Court says Catholic businessman can fight contraception mandate

ST. LOUIS — A federal appeals court on Wednesday (Nov. 28) temporarily blocked the enforcement of the Obama administration’s contraception … Continued

ST. LOUIS — A federal appeals court on Wednesday (Nov. 28) temporarily blocked the enforcement of the Obama administration’s contraception mandate while a Catholic business owner appeals a lower court’s ruling that tossed out his suit.

Opponents of the law said that it was the first time that an appeals court had weighed in on the issue, which has spawned multiple suits across the country, and called it a “significant victory.”

“The order sends a message that the religious beliefs of employers must be respected by the government,” said Francis Manion, senior counsel of the American Center for Law and Justice, one of the lawyers representing Frank O’Brien.

In a two-sentence order issued Wednesday, a three-judge panel of the St. Louis-based 8th U.S. Circuit Court of Appeals voted 2-1 to grant O’Brien’s company a delay while the appeal is heard.

O’Brien Industrial Holdings and O’Brien, a devout Catholic, sued the federal government in March, alleging the contraception mandate that’s part of the 2010 health care reform law would force him to choose between his moral and religious beliefs and possibly face stiff fines.

The law requires coverage of prescription birth control pills and implants in all private health insurance policies, starting in 2013.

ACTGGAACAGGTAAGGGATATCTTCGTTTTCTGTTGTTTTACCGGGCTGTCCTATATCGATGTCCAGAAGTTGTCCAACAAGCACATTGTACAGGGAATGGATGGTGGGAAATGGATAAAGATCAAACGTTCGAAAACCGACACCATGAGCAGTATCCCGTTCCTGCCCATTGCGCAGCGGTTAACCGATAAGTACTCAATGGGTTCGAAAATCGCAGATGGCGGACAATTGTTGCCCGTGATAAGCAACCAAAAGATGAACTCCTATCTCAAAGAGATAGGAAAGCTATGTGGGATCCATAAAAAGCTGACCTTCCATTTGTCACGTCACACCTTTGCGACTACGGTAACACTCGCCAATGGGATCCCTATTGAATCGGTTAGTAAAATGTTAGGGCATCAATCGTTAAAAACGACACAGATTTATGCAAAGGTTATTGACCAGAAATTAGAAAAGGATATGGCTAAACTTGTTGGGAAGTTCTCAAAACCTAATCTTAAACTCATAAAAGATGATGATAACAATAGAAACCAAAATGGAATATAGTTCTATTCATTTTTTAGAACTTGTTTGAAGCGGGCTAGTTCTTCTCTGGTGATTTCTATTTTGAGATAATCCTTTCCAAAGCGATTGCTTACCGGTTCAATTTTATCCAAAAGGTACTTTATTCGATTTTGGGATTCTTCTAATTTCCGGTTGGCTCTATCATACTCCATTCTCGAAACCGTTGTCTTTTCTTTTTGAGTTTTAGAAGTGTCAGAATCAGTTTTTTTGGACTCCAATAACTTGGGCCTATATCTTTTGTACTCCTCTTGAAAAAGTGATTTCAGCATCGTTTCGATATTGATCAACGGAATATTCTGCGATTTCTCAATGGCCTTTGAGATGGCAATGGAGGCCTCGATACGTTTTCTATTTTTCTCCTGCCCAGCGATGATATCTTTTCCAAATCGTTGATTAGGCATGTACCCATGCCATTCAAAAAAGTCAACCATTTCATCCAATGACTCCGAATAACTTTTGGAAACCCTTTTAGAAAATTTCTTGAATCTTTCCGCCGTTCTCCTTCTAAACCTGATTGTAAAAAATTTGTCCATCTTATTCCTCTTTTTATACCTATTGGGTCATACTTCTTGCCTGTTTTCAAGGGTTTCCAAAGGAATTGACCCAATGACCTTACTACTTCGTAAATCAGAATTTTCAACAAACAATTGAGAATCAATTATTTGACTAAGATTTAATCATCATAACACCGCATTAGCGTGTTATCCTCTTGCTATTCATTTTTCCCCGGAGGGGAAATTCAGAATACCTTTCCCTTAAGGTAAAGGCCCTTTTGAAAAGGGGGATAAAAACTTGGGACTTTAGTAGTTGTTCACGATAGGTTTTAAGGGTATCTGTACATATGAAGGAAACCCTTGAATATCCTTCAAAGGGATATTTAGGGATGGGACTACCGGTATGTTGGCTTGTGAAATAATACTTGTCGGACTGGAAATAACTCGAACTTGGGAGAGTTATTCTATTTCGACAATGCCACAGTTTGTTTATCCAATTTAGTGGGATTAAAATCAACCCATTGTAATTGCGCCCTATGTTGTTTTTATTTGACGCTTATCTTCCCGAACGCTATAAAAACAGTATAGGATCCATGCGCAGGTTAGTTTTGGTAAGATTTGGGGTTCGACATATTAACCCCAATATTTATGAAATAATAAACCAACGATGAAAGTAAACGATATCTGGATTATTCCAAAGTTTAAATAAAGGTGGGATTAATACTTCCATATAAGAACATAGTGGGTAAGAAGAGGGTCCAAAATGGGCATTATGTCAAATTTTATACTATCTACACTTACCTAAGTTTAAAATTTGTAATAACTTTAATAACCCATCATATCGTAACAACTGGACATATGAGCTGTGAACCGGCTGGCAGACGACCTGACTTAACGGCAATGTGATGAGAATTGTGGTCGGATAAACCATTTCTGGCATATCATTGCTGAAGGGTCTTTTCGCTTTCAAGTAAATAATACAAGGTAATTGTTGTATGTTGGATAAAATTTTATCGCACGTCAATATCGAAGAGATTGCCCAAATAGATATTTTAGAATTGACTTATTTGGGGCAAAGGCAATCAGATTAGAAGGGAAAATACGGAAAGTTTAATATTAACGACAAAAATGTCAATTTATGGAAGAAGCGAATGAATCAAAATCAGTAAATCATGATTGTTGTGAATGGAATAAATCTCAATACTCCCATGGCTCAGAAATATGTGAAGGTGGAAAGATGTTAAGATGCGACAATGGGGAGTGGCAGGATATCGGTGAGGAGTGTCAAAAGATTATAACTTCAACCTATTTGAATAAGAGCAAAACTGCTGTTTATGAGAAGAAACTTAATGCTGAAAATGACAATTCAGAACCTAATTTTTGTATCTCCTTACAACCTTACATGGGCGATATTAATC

A lower court ruled in late September that the health care law does “not impose a’substantial burden’ on either Frank O’Brien” or his company, or violate their rights.

At the time, the law’s opponents said the lower court ruling was the first on the law’s merits among 30 similar suits.

After O’Brien’s suit was tossed out by a lower court, his lawyers asked for an expedited appeal.

O’Brien’s company includes several businesses that process ceramic materials, and the charitable St. Nicholas Fund.

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  • cricket44

    So the employer can discriminate against the religious liberties of his employees at will. Revolting.

  • Liann

    What is being said is that ONLY THE MOST EXPENSIVE OPTION (That is having a baby and birthing the baby) should be covered and subsidized by all rate-payers in the insurance policy pool. The LEAST COST OPTION (not having a baby, not giving birth) is not allowed to be in the policy pool for choosing by the employee.

    Insurance policies are paid by SOMEBODY. That somebody is the usually the person whose name is on the policy. The policy may be paid by WAGES, which the employer has no say-so over, as CASH MONEY is the SOLE PRIVATE PROPERTY OF THE EMPLOYEE, or paid by a combination of WAGES AND BENEFITS.

    The BENEFITS are also WAGES in a slightly different form. They are cash wages deferred and devoted to specific incentives for employees to work for the employer. They are still private property of the employee, in exchange for SWEAT OFF OF HER BROW. Wages are not any form of employer property once paid.